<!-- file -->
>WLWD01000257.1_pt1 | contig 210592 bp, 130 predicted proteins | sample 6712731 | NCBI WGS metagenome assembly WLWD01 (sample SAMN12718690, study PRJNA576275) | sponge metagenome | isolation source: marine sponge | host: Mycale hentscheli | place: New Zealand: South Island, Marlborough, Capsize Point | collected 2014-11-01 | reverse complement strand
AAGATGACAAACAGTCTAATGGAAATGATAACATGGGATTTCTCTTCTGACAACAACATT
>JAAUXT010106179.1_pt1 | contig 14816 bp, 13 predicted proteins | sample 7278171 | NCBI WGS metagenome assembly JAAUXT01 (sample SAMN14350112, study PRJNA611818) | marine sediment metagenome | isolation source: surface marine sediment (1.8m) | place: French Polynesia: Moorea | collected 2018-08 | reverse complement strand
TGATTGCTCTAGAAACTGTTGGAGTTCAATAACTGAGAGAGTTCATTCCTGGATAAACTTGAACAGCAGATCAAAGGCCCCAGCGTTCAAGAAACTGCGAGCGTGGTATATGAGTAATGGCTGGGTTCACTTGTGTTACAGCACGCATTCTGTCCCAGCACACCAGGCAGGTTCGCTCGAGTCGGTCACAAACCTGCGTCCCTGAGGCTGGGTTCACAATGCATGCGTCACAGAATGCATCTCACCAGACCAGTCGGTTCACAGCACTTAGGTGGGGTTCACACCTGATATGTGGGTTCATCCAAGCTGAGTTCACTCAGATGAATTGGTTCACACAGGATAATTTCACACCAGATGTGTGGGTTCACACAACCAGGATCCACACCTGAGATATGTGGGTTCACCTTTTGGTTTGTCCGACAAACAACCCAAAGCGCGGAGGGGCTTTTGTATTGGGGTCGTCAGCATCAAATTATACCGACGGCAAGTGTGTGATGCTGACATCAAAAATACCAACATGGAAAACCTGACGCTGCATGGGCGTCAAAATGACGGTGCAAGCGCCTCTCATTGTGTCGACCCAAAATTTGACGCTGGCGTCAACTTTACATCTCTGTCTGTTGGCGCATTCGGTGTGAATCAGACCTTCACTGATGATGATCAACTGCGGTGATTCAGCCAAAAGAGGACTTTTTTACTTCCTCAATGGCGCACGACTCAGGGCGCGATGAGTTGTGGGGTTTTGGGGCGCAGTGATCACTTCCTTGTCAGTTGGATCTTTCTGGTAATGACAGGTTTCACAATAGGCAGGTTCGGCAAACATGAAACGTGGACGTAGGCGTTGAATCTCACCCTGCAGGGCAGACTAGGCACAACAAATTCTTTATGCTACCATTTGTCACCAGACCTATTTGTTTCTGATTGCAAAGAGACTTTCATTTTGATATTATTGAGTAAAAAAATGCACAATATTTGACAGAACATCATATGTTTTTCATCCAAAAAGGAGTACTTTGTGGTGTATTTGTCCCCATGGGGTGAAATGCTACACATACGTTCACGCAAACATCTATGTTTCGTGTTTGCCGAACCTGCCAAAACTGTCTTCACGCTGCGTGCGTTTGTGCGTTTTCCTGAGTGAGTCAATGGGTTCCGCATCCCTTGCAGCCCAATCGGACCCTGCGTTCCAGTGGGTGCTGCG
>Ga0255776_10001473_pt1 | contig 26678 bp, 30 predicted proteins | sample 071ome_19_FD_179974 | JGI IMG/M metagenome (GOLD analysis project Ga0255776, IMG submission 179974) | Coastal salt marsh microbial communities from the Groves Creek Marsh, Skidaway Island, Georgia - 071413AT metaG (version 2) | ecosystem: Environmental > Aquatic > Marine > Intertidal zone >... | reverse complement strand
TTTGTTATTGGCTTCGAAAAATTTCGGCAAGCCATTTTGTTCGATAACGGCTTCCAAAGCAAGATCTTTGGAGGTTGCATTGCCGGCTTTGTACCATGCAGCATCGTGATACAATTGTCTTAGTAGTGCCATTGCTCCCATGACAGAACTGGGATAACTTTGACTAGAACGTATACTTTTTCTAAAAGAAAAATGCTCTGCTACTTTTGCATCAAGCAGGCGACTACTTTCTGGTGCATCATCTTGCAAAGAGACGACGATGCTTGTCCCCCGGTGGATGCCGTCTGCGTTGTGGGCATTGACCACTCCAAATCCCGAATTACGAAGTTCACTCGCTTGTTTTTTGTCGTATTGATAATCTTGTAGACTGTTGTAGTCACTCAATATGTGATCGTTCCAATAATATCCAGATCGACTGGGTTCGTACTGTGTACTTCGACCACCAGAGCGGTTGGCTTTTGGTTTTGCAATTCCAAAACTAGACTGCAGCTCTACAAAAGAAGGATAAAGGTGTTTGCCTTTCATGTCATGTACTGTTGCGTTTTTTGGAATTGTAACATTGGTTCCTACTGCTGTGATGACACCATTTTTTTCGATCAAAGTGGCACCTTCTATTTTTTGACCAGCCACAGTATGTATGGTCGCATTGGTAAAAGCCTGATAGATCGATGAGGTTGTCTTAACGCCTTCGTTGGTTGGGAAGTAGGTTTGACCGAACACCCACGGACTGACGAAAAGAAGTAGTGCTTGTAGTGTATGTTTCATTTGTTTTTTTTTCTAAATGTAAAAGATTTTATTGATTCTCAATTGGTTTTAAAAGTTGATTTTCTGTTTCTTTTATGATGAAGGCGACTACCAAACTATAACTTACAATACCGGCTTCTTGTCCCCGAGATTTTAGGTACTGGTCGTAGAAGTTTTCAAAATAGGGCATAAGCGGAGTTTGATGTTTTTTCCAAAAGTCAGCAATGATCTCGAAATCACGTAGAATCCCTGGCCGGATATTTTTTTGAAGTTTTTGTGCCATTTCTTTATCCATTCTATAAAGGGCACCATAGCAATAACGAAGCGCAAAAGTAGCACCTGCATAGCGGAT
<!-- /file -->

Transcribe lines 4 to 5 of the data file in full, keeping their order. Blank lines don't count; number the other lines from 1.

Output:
TGATTGCTCTAGAAACTGTTGGAGTTCAATAACTGAGAGAGTTCATTCCTGGATAAACTTGAACAGCAGATCAAAGGCCCCAGCGTTCAAGAAACTGCGAGCGTGGTATATGAGTAATGGCTGGGTTCACTTGTGTTACAGCACGCATTCTGTCCCAGCACACCAGGCAGGTTCGCTCGAGTCGGTCACAAACCTGCGTCCCTGAGGCTGGGTTCACAATGCATGCGTCACAGAATGCATCTCACCAGACCAGTCGGTTCACAGCACTTAGGTGGGGTTCACACCTGATATGTGGGTTCATCCAAGCTGAGTTCACTCAGATGAATTGGTTCACACAGGATAATTTCACACCAGATGTGTGGGTTCACACAACCAGGATCCACACCTGAGATATGTGGGTTCACCTTTTGGTTTGTCCGACAAACAACCCAAAGCGCGGAGGGGCTTTTGTATTGGGGTCGTCAGCATCAAATTATACCGACGGCAAGTGTGTGATGCTGACATCAAAAATACCAACATGGAAAACCTGACGCTGCATGGGCGTCAAAATGACGGTGCAAGCGCCTCTCATTGTGTCGACCCAAAATTTGACGCTGGCGTCAACTTTACATCTCTGTCTGTTGGCGCATTCGGTGTGAATCAGACCTTCACTGATGATGATCAACTGCGGTGATTCAGCCAAAAGAGGACTTTTTTACTTCCTCAATGGCGCACGACTCAGGGCGCGATGAGTTGTGGGGTTTTGGGGCGCAGTGATCACTTCCTTGTCAGTTGGATCTTTCTGGTAATGACAGGTTTCACAATAGGCAGGTTCGGCAAACATGAAACGTGGACGTAGGCGTTGAATCTCACCCTGCAGGGCAGACTAGGCACAACAAATTCTTTATGCTACCATTTGTCACCAGACCTATTTGTTTCTGATTGCAAAGAGACTTTCATTTTGATATTATTGAGTAAAAAAATGCACAATATTTGACAGAACATCATATGTTTTTCATCCAAAAAGGAGTACTTTGTGGTGTATTTGTCCCCATGGGGTGAAATGCTACACATACGTTCACGCAAACATCTATGTTTCGTGTTTGCCGAACCTGCCAAAACTGTCTTCACGCTGCGTGCGTTTGTGCGTTTTCCTGAGTGAGTCAATGGGTTCCGCATCCCTTGCAGCCCAATCGGACCCTGCGTTCCAGTGGGTGCTGCG
>Ga0255776_10001473_pt1 | contig 26678 bp, 30 predicted proteins | sample 071ome_19_FD_179974 | JGI IMG/M metagenome (GOLD analysis project Ga0255776, IMG submission 179974) | Coastal salt marsh microbial communities from the Groves Creek Marsh, Skidaway Island, Georgia - 071413AT metaG (version 2) | ecosystem: Environmental > Aquatic > Marine > Intertidal zone >... | reverse complement strand